Why I No Longer Attend My Church

It is with sadness that I no longer attend my church (St. Peter; Freedom, WI) where I was baptized and am still a member.  Even though I am not a watchman (Ezekiel 33), the public act of no longer attending the church where I was baptized and am a member demands an explanation.

I have doctrinal disagreements with my pastors, my Church Council, and the District Presidium.  For the most part, I have kept these doctrinal disagreements private.  However, whether or not the Church openly discusses God’s Word is a theological matter.  (Isaiah 8:20; 9:2, 6-7).  The Word is communication, and God expects His people, His Church, to wrestle with His Word.  (2 Corinthians 13:5).  The Word is how God communicates light and truth into us, and we struggle with His Word only by reading and openly discussing the word.

The Word is communication, and it is through the Word that the Holy Spirit works to enlighten, sanctify, and keep the whole Christian Church on earth in the one true faith.  (Small Catechism, Explanation of the Third Article).  Therefore, we must communicate doctrine, and we must struggle with the Word openly.  Further, if there is pain and loss in that struggle, then that pain should be understood as a necessary step on the way of the cross.  (Matthew 10:34-39).

However, when the local church and District Presidium use endless procedures to stifle disagreement and discussion of the word, they are not struggling with the Word, but instead they are engaging in an earthly political struggle.  Temporal earthly kingdoms are built through political struggle.  On the other hand, citizens of the eternal kingdom of heaven must struggle with the word which involves open communication and sometimes the sadness of a cross.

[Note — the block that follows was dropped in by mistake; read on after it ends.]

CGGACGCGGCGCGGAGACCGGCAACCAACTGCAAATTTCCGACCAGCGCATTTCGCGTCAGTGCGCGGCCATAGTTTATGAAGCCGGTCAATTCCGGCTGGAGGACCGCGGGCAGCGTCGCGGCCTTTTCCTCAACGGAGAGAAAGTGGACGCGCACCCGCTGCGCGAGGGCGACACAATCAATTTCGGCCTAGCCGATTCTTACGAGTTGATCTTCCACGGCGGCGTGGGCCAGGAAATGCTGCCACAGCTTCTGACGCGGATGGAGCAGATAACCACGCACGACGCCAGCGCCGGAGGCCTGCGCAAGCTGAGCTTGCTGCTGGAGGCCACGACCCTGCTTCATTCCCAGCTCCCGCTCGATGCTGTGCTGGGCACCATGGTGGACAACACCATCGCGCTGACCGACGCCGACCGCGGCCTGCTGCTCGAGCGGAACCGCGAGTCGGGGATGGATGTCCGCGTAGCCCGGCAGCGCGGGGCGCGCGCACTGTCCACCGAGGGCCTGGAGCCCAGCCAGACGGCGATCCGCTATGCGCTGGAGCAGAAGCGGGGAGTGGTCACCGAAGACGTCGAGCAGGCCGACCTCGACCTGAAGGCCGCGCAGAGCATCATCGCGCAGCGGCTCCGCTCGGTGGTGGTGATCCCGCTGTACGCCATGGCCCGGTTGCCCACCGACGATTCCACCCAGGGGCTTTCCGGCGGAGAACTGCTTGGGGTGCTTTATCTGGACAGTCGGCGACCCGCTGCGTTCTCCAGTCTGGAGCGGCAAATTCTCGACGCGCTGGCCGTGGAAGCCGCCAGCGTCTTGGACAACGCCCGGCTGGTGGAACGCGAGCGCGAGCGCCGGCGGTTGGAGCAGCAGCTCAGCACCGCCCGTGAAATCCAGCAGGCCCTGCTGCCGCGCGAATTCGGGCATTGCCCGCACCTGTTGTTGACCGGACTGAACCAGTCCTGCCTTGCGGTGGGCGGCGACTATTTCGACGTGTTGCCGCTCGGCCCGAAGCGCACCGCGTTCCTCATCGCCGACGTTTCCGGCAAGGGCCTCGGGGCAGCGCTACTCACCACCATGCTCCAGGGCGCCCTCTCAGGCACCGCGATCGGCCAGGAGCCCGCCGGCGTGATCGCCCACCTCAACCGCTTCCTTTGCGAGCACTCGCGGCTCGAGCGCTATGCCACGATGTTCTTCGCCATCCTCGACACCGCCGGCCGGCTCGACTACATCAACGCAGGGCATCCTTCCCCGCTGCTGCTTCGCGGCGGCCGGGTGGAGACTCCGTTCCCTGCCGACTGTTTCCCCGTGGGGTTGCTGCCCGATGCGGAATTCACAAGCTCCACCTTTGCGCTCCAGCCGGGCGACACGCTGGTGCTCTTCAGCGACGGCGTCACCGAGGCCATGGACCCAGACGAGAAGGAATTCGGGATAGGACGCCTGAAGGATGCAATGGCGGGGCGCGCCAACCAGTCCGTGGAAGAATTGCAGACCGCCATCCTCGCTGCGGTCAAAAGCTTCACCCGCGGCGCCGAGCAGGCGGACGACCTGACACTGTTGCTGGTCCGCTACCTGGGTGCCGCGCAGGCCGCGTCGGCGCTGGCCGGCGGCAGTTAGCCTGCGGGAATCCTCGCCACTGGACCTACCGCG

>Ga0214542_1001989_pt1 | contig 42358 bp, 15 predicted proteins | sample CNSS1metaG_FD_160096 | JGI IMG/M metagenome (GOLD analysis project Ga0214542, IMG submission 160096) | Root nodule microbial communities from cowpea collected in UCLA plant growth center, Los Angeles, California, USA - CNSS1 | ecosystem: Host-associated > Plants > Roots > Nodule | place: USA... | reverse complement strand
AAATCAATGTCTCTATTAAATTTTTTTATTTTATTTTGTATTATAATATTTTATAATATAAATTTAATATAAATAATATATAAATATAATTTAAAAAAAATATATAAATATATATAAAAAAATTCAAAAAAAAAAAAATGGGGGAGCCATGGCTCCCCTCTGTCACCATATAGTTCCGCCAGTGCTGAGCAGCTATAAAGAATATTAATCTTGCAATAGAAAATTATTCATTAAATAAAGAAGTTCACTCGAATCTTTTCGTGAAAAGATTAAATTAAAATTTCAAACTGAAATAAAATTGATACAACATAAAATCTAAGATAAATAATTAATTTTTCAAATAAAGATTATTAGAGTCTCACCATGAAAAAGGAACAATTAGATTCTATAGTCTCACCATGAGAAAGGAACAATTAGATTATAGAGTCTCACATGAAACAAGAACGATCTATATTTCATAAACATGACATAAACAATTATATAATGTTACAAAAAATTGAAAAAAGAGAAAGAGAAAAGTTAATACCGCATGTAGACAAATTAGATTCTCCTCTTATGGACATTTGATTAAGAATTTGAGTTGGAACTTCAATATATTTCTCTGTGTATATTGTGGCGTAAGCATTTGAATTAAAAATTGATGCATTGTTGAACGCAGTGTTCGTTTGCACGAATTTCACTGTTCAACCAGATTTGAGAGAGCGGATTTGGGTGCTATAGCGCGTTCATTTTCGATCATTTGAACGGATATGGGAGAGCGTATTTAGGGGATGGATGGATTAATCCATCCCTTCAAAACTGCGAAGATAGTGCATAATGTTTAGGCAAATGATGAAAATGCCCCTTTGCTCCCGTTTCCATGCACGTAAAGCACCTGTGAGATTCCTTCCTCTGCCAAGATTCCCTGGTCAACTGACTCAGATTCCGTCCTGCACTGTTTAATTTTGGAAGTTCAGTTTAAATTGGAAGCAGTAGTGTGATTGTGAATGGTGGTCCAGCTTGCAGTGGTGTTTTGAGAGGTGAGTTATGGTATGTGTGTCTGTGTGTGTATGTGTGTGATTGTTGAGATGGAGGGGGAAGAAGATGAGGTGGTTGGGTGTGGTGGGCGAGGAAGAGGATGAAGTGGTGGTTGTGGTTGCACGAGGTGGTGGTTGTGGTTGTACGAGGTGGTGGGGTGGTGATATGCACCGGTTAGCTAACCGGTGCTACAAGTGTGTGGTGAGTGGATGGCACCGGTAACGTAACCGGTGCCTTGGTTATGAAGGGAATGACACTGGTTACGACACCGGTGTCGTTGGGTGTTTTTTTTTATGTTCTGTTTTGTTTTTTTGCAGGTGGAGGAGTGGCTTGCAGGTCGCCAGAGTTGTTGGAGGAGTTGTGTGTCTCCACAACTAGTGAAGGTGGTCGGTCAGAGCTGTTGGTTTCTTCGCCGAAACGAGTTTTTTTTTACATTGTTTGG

The true Scriptural procedure for dealing with public doctrinal error and disagreement is to discuss the matters.  However, the Northern Wisconsin District Presidium has steadfastly refused to have a meeting where everyone sits down to discuss doctrine.  Instead, they have been completely hung-up on a never-ending series of frivolous procedures that no one can fulfill.  (For example, one is not allowed to invite the District President to a meeting without first asking the permission of the District President).

I am not the only man who disagrees on matters of doctrine and practice with my pastors and the District Presidium.  Other WELS pastors have also expressed disagreement.  Thus, there needs to be discussion of God’s Word.  That is the true Scriptural procedure.  Only God’s Word can make alive and heal.

I have written two letters dated November 1, 2009 and January 20, 2011 that detail some of the doctrinal problems I have seen at my congregation, St. Peter.  And it is in the spirit of the word (which is communication) and the theology of the cross (which is pain and struggle) that I share these two letters.  I had hoped that the second letter would have been unnecessary, and that neither letter would need to be shared.  Sadly, there is no other way.  (2 Timothy 4:2-3).

We all must lift our cross, and follow Christ.  (Matthew 10:38 & Mark 8:34-38).  May the Lord’s will be done.  (Matthew 26:39).